Religions tell the faithful: trust in God before all (including your insurance agent), love your neighbors as yourself, and give unstintingly to those in need. Are these bed-time fairy tales to tell our children or do we truly believe these traditional religious tenets? Despite a study on how ambivalently Americans relate religion and money, here are a few stories from people who are earnestly seeking to live out the fundamental principles of their faiths.
A Steward's Questioning
After seventeen years working in commercial banking, I noticed I felt uncomfortable around people in my Mennonite congregation who had less money. For instance, I was concerned that if fellow church-goers knew I flew to New York for the weekend to see some plays they would be very judgmental.
Then I noticed that others were affected similarly: I saw wealthy church members clustering together; business people (who believed their work was ethically sound) being criticized morally, and so wounded spiritually; people with wealth pulling back from the church and leaving for congregations where they felt less tension. So I began working to promote more open and constructive dialogue in Mennonite churches--to get beyond judging and defensiveness and instead to explore together how each of us, whatever our means, can act more consciously with what we have. As all our resources are but gifts entrusted to us from God, then how can we develop as better stewards?
Personally, I think a lot about finding appropriate balance. Am I saving enough for retirement--and giving enough money today? Am I balancing spending for my own pleasure with helping others? (I match what I spend on myself with charity: if I go on a ski vacation, I give an equal amount away.)
Rather than settling for the norm of tithing, am I helping my church community set active giving guidelines? (For example, the standard for someone like myself who is single and a strong wage-earner might be between 10-40%) Rather than just building up money for its own sake, am I creating assets (such as jobs) that are useful for my wider community? Although I don't think there are any "correct answers" to questions of balance, I believe that we, as individuals and as a church community, can design some overarching principals.
- anonymous author
All One Body
Trying to look at one's wealth through the lens of faith is a challenge. I think faith by necessity is a challenge, leading us to examine things we would rather not examine, to take actions we would rather not take. When I lived and worked with homeless people in the New York Catholic Worker House, I realized daily that they had much more immediate need for the wealth I had inherited than I ever would.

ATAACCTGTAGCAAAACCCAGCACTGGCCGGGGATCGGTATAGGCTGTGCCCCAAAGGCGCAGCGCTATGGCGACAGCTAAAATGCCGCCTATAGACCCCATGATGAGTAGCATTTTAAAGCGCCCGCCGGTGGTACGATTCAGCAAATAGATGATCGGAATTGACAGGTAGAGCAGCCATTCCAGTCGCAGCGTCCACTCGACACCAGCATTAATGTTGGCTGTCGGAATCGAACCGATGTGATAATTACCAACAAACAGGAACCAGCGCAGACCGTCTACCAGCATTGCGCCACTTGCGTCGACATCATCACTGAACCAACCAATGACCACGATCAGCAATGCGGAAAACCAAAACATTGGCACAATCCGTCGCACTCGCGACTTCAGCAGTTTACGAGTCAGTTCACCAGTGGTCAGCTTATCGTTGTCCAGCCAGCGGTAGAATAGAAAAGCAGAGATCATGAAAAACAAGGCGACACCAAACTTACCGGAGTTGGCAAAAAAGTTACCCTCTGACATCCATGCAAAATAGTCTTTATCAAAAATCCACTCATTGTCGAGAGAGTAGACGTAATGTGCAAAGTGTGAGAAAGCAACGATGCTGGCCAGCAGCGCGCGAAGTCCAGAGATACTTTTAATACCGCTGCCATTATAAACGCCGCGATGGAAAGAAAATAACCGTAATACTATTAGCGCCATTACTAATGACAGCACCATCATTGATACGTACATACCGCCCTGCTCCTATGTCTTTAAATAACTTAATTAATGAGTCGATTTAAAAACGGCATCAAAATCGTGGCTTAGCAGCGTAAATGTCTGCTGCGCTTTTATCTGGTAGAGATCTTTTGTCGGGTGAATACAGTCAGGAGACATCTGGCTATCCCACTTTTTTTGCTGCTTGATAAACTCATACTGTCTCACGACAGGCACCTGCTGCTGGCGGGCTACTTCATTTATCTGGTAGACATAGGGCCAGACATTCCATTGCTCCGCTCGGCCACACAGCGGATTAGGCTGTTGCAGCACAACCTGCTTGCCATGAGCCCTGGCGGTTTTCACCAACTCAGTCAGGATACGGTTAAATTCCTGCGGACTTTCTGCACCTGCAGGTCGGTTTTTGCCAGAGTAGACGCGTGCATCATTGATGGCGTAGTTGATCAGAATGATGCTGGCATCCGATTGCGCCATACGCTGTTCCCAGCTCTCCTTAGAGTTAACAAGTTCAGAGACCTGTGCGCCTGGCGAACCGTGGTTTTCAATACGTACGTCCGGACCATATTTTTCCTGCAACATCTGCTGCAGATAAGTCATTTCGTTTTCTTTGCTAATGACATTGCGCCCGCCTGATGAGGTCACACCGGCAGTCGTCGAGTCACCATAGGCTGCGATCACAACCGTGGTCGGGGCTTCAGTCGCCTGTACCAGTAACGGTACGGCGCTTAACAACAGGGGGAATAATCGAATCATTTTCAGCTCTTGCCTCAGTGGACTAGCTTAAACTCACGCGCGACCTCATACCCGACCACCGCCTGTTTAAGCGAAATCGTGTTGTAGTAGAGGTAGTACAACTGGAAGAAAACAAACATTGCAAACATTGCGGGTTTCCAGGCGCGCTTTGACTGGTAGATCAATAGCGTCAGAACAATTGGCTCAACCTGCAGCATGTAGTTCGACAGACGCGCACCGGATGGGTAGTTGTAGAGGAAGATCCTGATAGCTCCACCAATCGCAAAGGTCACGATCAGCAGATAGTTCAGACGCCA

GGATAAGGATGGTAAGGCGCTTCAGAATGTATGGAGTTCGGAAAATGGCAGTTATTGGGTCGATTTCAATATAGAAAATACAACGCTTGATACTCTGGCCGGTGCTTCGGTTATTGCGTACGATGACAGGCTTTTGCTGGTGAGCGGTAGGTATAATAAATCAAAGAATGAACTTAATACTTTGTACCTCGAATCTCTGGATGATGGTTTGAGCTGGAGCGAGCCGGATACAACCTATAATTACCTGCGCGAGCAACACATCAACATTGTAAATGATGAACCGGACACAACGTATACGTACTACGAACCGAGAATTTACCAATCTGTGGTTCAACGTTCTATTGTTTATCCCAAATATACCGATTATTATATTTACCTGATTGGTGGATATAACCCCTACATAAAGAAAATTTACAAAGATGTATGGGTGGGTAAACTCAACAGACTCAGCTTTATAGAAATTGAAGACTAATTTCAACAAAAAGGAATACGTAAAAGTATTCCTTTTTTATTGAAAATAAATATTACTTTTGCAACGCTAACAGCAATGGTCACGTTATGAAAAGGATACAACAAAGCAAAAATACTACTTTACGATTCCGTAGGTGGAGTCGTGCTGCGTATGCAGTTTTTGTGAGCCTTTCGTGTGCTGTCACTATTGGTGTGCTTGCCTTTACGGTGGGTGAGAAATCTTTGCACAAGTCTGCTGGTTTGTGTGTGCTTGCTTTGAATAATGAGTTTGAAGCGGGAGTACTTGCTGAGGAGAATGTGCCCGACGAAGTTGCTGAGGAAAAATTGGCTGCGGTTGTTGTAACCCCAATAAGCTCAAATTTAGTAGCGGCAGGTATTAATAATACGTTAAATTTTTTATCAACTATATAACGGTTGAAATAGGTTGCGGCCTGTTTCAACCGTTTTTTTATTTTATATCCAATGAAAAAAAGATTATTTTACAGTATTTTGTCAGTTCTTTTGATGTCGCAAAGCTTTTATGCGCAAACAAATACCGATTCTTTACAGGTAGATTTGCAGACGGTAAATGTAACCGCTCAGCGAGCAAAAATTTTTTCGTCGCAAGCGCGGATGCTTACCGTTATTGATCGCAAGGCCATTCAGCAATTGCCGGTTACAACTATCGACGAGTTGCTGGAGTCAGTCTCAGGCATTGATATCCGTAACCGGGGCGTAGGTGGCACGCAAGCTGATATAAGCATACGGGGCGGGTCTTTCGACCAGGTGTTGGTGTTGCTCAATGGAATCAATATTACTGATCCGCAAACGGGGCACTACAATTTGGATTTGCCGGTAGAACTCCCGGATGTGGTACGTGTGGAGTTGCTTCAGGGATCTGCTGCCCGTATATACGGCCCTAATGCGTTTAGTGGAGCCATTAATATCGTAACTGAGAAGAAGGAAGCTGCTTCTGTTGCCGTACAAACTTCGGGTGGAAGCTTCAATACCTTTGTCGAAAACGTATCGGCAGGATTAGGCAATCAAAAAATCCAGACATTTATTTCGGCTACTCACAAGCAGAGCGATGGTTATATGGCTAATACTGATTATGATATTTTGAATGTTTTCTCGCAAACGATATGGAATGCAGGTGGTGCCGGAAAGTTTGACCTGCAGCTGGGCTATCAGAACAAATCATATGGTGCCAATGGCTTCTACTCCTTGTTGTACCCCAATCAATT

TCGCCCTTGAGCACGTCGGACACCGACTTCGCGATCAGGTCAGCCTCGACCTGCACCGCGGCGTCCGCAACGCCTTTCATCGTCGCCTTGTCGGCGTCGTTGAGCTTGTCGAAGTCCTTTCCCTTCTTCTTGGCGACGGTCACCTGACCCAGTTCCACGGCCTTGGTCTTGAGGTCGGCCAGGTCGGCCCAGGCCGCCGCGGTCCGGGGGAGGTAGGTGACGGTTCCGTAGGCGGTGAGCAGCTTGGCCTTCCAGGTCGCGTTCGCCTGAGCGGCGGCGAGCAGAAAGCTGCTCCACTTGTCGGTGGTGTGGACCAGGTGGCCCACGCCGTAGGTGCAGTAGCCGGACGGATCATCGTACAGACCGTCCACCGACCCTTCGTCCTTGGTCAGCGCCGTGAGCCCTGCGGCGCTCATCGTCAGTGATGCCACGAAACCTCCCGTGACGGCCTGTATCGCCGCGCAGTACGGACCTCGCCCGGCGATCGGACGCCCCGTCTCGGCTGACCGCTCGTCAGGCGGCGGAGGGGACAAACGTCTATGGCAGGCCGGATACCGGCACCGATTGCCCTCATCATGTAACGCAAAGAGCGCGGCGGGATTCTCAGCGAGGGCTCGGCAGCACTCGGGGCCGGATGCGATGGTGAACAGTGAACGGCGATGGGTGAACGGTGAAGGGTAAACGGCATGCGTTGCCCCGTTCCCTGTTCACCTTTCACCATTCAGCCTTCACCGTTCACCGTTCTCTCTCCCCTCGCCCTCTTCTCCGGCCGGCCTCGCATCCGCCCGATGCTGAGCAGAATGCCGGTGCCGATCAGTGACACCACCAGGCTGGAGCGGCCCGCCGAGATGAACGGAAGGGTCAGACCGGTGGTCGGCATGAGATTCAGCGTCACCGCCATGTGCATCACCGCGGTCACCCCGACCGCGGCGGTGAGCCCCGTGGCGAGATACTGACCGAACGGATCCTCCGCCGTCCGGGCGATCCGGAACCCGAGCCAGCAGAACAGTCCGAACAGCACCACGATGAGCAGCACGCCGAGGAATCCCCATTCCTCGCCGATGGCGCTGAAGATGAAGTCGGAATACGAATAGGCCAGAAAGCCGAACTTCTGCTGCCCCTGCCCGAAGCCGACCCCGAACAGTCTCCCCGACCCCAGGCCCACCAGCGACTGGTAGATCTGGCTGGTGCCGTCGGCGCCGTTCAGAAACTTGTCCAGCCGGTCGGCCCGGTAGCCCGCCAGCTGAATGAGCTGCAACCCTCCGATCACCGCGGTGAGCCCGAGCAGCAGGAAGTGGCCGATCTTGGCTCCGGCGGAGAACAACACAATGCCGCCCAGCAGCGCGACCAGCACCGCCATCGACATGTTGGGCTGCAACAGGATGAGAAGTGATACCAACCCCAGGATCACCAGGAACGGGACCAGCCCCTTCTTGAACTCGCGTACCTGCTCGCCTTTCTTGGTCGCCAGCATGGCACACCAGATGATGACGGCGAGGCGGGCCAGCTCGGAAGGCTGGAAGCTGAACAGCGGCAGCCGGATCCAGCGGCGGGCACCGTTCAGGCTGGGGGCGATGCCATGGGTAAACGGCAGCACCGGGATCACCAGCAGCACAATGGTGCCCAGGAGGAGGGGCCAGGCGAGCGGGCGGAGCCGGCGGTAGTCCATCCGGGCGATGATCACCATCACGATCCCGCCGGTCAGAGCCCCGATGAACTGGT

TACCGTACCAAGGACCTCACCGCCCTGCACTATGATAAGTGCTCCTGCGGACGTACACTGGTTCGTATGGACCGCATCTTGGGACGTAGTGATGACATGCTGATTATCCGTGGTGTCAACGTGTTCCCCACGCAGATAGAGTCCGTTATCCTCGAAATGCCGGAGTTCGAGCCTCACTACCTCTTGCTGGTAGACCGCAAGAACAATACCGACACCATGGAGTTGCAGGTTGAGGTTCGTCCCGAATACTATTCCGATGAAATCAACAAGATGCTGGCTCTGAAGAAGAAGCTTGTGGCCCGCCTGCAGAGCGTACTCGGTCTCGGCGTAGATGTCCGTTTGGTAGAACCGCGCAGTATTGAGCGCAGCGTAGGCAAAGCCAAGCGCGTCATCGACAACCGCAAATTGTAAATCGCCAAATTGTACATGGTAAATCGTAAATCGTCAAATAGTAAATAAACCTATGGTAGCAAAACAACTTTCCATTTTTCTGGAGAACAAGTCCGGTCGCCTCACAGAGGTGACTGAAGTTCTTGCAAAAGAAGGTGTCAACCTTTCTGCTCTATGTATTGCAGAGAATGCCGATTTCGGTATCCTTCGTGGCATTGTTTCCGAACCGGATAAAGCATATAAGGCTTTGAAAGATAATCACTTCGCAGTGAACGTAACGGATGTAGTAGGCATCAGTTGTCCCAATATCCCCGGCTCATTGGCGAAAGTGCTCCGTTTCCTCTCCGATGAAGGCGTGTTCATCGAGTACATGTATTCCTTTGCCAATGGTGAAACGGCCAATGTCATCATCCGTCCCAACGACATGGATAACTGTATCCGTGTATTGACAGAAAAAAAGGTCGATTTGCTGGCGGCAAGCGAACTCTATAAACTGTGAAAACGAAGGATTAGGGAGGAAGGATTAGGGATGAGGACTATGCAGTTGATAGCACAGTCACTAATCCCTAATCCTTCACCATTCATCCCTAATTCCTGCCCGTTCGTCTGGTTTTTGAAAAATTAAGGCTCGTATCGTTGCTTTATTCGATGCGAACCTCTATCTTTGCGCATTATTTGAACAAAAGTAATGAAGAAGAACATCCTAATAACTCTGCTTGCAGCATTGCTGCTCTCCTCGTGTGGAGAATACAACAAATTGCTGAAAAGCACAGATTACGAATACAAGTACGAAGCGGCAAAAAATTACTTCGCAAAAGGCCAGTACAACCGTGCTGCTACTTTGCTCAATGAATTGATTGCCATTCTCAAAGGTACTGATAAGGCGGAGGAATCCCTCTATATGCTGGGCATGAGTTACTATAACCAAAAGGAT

I identified deeply with the Gospel story of the rich young man (Mark 10:17-27) whom Jesus told to sell all his riches to the poor in order to then come and follow him. This story became alive for me, challenged me, and I wrestled with it for years. In time, my wife and I came to see clearly through our faith that justice demanded that we divest ourselves. We gave away most of the inherited wealth I had control over (about $2.5 million) to projects working for grassroots economic development and social justice.
Wealthy people are used to being able to create the structures they want around them through monetary control. I have seen wealthy people trying to do the same thing spiritually; create something in which they can feel comfortable, but doing it on their own, in a vacuum.
Initially they may find comfort in isolation, but when crises come, there is no one to turn to for support; no one from whom to receive challenge or constructive criticism that leads to real growth. Being outside of a community of people struggling with faith makes it easier to gloss over questions that might be difficult.
I'm not a particularly driven or disciplined person, and being part of a church, a faith community, a tradition larger than myself, keeps pushing me to look at the world I live in with a little more sense of justice and outrage and compassion, and to take actions I wouldn't naturally be drawn to do.
An important and beautiful image in Roman Catholic Church tradition is the image of the Mystical Body of Christ, a body made up of all people, all equally necessary in order for the body to function. We all need each other and we are all responsible for one another. It has taken me a long time to learn this--it continues to challenge me.
- anonymous author
The Pleasure of Being Guided